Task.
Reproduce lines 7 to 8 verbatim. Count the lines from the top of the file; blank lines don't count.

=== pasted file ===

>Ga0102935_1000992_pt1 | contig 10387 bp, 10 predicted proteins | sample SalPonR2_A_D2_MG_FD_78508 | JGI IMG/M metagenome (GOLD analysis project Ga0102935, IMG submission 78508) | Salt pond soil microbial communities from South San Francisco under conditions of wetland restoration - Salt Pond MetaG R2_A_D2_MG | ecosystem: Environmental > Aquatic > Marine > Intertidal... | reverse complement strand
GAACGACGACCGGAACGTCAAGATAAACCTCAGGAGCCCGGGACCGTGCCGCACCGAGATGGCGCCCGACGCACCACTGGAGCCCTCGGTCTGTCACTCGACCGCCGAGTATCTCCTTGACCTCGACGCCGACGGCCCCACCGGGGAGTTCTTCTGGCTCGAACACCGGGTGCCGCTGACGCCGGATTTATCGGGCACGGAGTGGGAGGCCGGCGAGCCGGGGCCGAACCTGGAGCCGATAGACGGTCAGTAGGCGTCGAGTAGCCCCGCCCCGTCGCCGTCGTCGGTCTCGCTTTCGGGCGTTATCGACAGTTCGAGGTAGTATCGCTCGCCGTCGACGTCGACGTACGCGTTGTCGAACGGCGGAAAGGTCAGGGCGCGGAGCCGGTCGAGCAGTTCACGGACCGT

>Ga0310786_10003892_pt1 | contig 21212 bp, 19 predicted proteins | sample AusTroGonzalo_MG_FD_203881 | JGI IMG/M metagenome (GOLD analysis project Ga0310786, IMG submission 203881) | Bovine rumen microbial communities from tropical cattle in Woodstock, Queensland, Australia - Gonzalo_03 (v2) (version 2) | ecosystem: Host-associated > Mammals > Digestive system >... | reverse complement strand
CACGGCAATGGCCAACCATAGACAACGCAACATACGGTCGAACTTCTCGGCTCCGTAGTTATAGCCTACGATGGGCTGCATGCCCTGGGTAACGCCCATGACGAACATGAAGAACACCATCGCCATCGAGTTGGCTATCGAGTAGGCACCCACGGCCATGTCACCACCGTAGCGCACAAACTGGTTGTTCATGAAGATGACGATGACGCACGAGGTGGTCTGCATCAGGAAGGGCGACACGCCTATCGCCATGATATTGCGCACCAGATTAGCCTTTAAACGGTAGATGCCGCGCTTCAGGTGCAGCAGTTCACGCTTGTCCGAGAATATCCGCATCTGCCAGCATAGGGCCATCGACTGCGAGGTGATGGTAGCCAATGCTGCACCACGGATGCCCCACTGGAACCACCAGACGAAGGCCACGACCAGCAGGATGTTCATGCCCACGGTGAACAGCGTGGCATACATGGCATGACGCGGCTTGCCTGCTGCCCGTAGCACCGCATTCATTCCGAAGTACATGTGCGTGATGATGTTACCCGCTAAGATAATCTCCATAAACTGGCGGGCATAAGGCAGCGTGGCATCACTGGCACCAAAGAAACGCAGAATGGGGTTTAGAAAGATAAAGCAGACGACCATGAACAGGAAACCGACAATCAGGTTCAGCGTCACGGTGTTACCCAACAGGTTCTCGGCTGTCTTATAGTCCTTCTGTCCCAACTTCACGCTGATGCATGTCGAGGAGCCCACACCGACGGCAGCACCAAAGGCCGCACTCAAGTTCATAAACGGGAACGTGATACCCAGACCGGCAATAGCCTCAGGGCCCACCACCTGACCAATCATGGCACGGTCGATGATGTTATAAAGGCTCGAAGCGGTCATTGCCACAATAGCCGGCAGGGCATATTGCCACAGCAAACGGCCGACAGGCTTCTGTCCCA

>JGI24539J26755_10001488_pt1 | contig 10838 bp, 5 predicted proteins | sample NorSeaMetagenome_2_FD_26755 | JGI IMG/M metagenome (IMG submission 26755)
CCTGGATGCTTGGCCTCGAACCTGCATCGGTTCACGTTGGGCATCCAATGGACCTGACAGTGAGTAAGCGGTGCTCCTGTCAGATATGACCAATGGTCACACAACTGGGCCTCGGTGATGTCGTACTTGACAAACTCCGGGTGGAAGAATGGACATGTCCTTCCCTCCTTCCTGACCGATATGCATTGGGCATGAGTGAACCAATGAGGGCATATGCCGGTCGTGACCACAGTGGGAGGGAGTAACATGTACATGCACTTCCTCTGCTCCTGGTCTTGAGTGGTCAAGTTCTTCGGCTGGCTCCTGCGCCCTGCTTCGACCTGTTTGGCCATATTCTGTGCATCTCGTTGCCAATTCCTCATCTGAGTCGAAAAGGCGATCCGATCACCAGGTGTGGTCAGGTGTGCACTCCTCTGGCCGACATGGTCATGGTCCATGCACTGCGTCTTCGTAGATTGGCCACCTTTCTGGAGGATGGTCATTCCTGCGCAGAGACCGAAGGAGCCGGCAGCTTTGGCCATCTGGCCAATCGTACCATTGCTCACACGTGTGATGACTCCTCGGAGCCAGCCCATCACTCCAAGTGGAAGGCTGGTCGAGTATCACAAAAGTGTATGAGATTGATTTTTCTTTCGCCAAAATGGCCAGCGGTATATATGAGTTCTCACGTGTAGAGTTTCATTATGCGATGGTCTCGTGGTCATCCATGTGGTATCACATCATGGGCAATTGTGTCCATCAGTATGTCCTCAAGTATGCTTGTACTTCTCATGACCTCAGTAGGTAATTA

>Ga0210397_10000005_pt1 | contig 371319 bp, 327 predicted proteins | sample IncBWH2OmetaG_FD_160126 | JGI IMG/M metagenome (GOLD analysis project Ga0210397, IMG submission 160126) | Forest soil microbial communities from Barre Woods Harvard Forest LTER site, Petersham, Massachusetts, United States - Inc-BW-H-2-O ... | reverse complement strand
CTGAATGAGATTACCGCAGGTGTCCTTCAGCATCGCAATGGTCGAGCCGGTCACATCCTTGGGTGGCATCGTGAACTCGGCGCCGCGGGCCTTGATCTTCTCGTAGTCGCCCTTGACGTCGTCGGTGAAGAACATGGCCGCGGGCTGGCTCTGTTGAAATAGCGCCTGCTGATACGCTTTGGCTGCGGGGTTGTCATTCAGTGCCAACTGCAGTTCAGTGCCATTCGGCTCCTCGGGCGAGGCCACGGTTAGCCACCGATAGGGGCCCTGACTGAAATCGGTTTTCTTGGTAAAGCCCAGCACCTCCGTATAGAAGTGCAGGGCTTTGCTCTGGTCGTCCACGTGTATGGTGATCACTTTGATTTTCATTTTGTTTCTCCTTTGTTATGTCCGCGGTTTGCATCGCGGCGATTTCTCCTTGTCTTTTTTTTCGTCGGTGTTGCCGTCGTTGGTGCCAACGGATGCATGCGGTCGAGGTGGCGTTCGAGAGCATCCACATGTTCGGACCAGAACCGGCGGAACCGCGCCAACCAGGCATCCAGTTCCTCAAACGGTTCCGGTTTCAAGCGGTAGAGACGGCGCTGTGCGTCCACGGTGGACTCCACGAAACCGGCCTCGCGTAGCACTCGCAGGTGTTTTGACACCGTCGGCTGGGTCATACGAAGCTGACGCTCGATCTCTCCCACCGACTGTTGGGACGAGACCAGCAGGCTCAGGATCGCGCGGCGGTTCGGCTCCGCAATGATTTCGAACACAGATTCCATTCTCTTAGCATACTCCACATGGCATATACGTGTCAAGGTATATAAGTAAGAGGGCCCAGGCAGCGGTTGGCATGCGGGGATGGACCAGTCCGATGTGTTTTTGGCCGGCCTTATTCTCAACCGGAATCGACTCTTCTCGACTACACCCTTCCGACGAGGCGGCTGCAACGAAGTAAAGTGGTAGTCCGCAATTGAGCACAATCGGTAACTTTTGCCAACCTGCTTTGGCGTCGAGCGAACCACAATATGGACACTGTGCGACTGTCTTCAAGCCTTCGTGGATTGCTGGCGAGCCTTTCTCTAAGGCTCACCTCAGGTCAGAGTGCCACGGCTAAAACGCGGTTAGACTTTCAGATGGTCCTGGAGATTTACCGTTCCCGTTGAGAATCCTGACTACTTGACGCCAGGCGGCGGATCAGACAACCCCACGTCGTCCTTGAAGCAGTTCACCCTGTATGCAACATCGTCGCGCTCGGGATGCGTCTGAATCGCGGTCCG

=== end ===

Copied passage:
>Ga0210397_10000005_pt1 | contig 371319 bp, 327 predicted proteins | sample IncBWH2OmetaG_FD_160126 | JGI IMG/M metagenome (GOLD analysis project Ga0210397, IMG submission 160126) | Forest soil microbial communities from Barre Woods Harvard Forest LTER site, Petersham, Massachusetts, United States - Inc-BW-H-2-O ... | reverse complement strand
CTGAATGAGATTACCGCAGGTGTCCTTCAGCATCGCAATGGTCGAGCCGGTCACATCCTTGGGTGGCATCGTGAACTCGGCGCCGCGGGCCTTGATCTTCTCGTAGTCGCCCTTGACGTCGTCGGTGAAGAACATGGCCGCGGGCTGGCTCTGTTGAAATAGCGCCTGCTGATACGCTTTGGCTGCGGGGTTGTCATTCAGTGCCAACTGCAGTTCAGTGCCATTCGGCTCCTCGGGCGAGGCCACGGTTAGCCACCGATAGGGGCCCTGACTGAAATCGGTTTTCTTGGTAAAGCCCAGCACCTCCGTATAGAAGTGCAGGGCTTTGCTCTGGTCGTCCACGTGTATGGTGATCACTTTGATTTTCATTTTGTTTCTCCTTTGTTATGTCCGCGGTTTGCATCGCGGCGATTTCTCCTTGTCTTTTTTTTCGTCGGTGTTGCCGTCGTTGGTGCCAACGGATGCATGCGGTCGAGGTGGCGTTCGAGAGCATCCACATGTTCGGACCAGAACCGGCGGAACCGCGCCAACCAGGCATCCAGTTCCTCAAACGGTTCCGGTTTCAAGCGGTAGAGACGGCGCTGTGCGTCCACGGTGGACTCCACGAAACCGGCCTCGCGTAGCACTCGCAGGTGTTTTGACACCGTCGGCTGGGTCATACGAAGCTGACGCTCGATCTCTCCCACCGACTGTTGGGACGAGACCAGCAGGCTCAGGATCGCGCGGCGGTTCGGCTCCGCAATGATTTCGAACACAGATTCCATTCTCTTAGCATACTCCACATGGCATATACGTGTCAAGGTATATAAGTAAGAGGGCCCAGGCAGCGGTTGGCATGCGGGGATGGACCAGTCCGATGTGTTTTTGGCCGGCCTTATTCTCAACCGGAATCGACTCTTCTCGACTACACCCTTCCGACGAGGCGGCTGCAACGAAGTAAAGTGGTAGTCCGCAATTGAGCACAATCGGTAACTTTTGCCAACCTGCTTTGGCGTCGAGCGAACCACAATATGGACACTGTGCGACTGTCTTCAAGCCTTCGTGGATTGCTGGCGAGCCTTTCTCTAAGGCTCACCTCAGGTCAGAGTGCCACGGCTAAAACGCGGTTAGACTTTCAGATGGTCCTGGAGATTTACCGTTCCCGTTGAGAATCCTGACTACTTGACGCCAGGCGGCGGATCAGACAACCCCACGTCGTCCTTGAAGCAGTTCACCCTGTATGCAACATCGTCGCGCTCGGGATGCGTCTGAATCGCGGTCCG